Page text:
Here is a very important analysis of “Obama's Move: Iran and Afghanistan, by George Friedman. Published by Stratfor as one of its Geopolitical Intelligence Reports. I agree with what Friedman says:
During the 2008 U.S. presidential campaign, now-U.S. Vice President Joe Biden said that like all U.S. presidents, Barack Obama would face a foreign policy test early in his presidency if elected. That test is now here.More here
His test comprises two apparently distinct challenges, one in Afghanistan and one in Iran. While different problems, they have three elements in common. First, they involve the question of his administration’s overarching strategy in the Islamic world. Second, the problems are approaching decision points (and making no decision represents a decision here). And third, they are playing out very differently than Obama expected during the 2008 campaign.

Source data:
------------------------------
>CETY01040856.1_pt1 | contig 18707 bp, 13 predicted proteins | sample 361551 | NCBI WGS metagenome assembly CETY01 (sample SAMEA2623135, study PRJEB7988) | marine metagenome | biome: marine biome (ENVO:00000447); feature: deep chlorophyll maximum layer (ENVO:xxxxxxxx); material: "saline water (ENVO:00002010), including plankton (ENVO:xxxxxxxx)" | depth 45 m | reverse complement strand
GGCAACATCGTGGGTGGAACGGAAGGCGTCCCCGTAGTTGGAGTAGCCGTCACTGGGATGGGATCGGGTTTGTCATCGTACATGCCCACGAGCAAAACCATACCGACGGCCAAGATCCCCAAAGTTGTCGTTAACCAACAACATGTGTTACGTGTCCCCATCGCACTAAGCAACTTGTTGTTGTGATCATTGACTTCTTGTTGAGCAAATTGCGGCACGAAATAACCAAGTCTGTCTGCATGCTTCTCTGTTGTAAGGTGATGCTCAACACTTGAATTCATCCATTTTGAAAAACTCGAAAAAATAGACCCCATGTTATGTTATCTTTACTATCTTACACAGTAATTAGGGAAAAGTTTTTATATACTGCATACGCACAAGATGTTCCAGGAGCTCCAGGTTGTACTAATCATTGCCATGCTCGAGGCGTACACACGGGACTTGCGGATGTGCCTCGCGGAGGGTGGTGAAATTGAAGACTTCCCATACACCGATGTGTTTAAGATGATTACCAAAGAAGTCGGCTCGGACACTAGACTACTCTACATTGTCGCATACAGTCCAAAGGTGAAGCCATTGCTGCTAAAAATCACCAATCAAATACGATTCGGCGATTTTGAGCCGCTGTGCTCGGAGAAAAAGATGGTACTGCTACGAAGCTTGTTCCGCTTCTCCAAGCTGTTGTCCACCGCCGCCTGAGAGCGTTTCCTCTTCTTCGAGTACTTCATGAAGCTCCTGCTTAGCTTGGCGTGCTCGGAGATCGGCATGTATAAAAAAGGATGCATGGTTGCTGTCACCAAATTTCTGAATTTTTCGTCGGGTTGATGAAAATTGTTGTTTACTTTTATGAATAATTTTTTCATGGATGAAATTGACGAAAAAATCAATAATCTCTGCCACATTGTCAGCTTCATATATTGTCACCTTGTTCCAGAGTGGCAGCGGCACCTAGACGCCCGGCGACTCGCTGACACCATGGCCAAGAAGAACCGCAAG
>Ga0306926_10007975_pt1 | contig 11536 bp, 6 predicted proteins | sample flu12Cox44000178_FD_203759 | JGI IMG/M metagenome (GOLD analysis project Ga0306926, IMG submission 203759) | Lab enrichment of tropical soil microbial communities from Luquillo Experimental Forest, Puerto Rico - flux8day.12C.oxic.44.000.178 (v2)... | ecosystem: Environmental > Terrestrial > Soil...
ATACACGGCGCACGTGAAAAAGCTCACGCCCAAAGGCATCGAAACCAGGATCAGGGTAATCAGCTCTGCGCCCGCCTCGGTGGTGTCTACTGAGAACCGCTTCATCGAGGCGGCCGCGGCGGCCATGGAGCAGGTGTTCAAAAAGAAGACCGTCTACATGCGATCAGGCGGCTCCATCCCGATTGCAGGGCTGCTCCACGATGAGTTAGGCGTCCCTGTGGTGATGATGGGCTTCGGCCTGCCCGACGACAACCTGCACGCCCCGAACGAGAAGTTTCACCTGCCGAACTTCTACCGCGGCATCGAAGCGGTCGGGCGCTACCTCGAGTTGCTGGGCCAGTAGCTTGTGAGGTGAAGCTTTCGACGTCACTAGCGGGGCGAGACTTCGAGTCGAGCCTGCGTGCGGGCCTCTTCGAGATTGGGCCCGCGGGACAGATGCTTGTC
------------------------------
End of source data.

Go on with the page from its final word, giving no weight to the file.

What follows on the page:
During the campaign, Obama portrayed the Iraq war as a massive mistake diverting the United States from Afghanistan, the true center of the “war on terror.” He accordingly promised to shift the focus away from Iraq and back to Afghanistan. Obama’s views on Iran were more amorphous. He supported the doctrine that Iran should not be permitted to obtain nuclear weapons, while at the same time asserted that engaging Iran was both possible and desirable. Embedded in the famous argument over whether offering talks without preconditions was appropriate (something now-U.S. Secretary of State Hillary Clinton attacked him for during the Democratic primary) was the idea that the problem with Iran stemmed from Washington’s refusal to engage in talks with Tehran.